Response (raw):
HTTP/1.1 400 Bad Request
Server: Apache-Coyote/1.1
token: 2cd68a38-c3bd-a56b-e65c-b76da893cd4d
token: 2cd68a38-c3bd-a56b-e65c-b76da893cd4d
Content-Type: text/html;charset=UTF-8
Content-Length: 173
Date: Wed, 22 Aug 2018 ##:##:## GMT
Connection: close

{"timestamp":#############,
"status":400,
"error":"BadRequest",
"exception":"java.lang.NumberFormatException",
"message":"For input string: '<script>alert('hello');</script>'"}

Response (HTML):
{"timestamp":#############,
"status":400,
"error":"Bad Request",
"exception":"java.lang.NumberFormatException",
"message":"For input string: ''"}
  • 1
    Sounds to me like the "Bad Request" response includes the id. Take a look at reflected xss. – AndrolGenhald Aug 20 '18 at 21:04
  • What do you mean by Response (HTML) There is only ever one response. How are you executing these requests? With your browser or some HTTP agent (e.g. curl, postman)? – Conor Mancone Aug 22 '18 at 13:50
  • These were generated by SoapUI, which allows me to switch between response content types. I imagine it simply interprets the content differently depending one which I choose. – harrys Aug 22 '18 at 14:17
4

As usual when using automated scanners, you'll need to do some manual testing to confirm this vulnerability or reject it as a false positive.

Why would ZAP label this as XSS?

From the ZAP documentation (thanks @SimonBennetts):

Cross Site Scripting (reflected)

This rule starts by submitting a 'safe' value and analyzing all of the locations in which this value occurs in the response (if any). It then performs a series of attacks specifically targeted at the location in which each of the instances occurs, including tag attributes, URL attributes, attributes in tags which support src attributes, html comments etc.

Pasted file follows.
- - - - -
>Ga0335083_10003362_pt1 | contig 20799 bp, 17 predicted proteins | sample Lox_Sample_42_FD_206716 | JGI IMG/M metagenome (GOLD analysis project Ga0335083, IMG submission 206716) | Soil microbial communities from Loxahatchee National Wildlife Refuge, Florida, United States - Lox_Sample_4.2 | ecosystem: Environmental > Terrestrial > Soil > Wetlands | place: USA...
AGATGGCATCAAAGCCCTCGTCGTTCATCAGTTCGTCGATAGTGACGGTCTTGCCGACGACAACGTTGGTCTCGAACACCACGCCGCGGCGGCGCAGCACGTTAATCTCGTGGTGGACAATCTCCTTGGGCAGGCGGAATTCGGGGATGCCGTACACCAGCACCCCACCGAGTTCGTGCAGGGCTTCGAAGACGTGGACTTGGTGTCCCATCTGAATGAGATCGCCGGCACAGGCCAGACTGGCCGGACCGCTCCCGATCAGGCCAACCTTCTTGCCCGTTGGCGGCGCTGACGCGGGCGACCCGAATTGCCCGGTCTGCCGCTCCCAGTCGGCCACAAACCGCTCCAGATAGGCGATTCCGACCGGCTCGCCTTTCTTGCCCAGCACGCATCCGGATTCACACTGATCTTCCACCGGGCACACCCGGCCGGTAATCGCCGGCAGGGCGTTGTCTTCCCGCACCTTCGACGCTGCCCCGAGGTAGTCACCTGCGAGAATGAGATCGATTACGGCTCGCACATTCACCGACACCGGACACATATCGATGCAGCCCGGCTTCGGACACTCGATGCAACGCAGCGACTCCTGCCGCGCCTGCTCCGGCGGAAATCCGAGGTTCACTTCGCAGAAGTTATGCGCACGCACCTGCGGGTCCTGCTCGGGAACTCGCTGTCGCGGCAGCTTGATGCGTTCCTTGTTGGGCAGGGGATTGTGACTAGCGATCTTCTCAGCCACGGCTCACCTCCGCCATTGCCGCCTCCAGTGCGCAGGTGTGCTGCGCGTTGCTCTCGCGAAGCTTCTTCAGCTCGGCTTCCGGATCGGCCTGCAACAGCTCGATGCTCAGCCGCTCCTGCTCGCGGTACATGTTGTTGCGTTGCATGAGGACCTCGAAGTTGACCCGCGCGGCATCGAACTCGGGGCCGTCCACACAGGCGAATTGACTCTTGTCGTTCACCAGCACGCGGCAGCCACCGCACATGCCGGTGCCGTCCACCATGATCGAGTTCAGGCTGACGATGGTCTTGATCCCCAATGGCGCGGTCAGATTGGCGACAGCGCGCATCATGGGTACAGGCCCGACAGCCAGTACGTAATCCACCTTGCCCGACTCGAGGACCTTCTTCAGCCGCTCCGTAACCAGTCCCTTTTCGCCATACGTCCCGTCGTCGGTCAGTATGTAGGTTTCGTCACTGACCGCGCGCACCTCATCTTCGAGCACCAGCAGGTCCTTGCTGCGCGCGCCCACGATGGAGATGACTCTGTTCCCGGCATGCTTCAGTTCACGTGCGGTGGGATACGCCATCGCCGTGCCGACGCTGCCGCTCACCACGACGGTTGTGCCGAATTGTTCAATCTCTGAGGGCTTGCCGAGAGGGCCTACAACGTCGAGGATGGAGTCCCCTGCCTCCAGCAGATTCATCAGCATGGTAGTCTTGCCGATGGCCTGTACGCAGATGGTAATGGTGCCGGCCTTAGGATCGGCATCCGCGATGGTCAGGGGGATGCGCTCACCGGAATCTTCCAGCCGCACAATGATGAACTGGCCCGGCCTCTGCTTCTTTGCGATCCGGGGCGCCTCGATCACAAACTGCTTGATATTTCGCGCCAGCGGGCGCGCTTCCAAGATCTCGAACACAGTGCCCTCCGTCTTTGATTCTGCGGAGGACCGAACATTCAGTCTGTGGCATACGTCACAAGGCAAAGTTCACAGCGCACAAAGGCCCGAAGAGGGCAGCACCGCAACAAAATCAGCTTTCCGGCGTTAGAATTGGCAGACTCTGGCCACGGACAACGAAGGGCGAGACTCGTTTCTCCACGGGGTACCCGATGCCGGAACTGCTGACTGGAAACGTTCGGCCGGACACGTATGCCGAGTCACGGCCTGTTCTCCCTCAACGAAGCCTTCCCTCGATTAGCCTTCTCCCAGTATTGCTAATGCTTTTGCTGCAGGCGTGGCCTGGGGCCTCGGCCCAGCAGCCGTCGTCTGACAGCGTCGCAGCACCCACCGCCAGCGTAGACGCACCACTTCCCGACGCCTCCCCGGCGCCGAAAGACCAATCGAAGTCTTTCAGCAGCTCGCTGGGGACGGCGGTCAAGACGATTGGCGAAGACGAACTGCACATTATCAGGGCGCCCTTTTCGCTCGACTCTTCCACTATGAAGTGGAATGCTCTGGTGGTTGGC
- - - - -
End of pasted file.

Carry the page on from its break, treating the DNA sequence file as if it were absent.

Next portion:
That means that ZAP's false-positive rate for reflected XSS is probably pretty low, ie most of what it reports is real, because it only reports things where the input is being reflected back in the page source in a way that appears vulnerable to one of the standard XSS mechanisms.

Anything it reports is worthy of further manual investigation.

What if there's no place in the UI to enter it?

Doesn't matter.

The most dangerous kinds of XSS are ones where the malicious payload is in a GET URL parameter, for example:

http://server/cgi-bin/testcgi.exe?usedid=<script>alert("Hello!")</script>

because then I can put that link into a phishing email and once you click on it, you're running my code!

So even though there's no UI element, ZAP has found some parameter in which it can inject code and the server will echo it back as part of the HTML page.

Do some manual testing

This is where you'll need to go inspect the page source / start playing with it until you've either produced an alert popup, or convinced yourself that the developers did proper output escaping.